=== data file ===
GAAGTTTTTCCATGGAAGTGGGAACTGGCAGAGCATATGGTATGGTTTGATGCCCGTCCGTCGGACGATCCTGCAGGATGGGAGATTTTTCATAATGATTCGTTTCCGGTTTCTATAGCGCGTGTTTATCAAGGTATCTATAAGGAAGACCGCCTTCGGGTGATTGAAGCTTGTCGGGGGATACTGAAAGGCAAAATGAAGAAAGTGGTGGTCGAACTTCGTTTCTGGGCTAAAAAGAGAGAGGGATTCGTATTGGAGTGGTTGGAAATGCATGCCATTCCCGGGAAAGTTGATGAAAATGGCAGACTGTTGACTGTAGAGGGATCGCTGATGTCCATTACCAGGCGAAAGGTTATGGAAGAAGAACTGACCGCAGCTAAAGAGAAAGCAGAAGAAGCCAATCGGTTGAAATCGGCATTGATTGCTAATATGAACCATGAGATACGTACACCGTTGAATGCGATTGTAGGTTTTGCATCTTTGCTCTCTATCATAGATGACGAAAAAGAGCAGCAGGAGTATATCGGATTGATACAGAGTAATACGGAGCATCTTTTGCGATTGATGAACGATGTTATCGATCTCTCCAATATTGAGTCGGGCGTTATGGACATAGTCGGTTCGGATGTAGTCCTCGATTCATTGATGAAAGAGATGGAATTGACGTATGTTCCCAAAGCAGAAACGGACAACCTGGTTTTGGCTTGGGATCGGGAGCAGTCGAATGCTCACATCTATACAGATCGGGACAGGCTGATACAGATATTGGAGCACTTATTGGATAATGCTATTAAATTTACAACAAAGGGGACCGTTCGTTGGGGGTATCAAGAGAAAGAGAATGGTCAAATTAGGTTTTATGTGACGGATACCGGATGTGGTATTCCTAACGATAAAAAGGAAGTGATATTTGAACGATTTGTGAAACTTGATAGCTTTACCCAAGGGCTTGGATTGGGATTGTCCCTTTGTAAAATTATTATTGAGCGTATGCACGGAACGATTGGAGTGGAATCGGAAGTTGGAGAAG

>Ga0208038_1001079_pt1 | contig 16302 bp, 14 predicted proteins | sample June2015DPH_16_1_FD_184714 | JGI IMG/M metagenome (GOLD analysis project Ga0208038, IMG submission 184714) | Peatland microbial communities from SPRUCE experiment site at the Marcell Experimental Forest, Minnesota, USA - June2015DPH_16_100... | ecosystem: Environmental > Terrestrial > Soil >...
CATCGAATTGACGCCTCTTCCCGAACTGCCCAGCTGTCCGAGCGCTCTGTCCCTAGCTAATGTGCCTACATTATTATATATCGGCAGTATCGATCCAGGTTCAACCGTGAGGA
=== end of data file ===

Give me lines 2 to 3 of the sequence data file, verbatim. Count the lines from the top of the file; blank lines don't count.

>Ga0208038_1001079_pt1 | contig 16302 bp, 14 predicted proteins | sample June2015DPH_16_1_FD_184714 | JGI IMG/M metagenome (GOLD analysis project Ga0208038, IMG submission 184714) | Peatland microbial communities from SPRUCE experiment site at the Marcell Experimental Forest, Minnesota, USA - June2015DPH_16_100... | ecosystem: Environmental > Terrestrial > Soil >...
CATCGAATTGACGCCTCTTCCCGAACTGCCCAGCTGTCCGAGCGCTCTGTCCCTAGCTAATGTGCCTACATTATTATATATCGGCAGTATCGATCCAGGTTCAACCGTGAGGA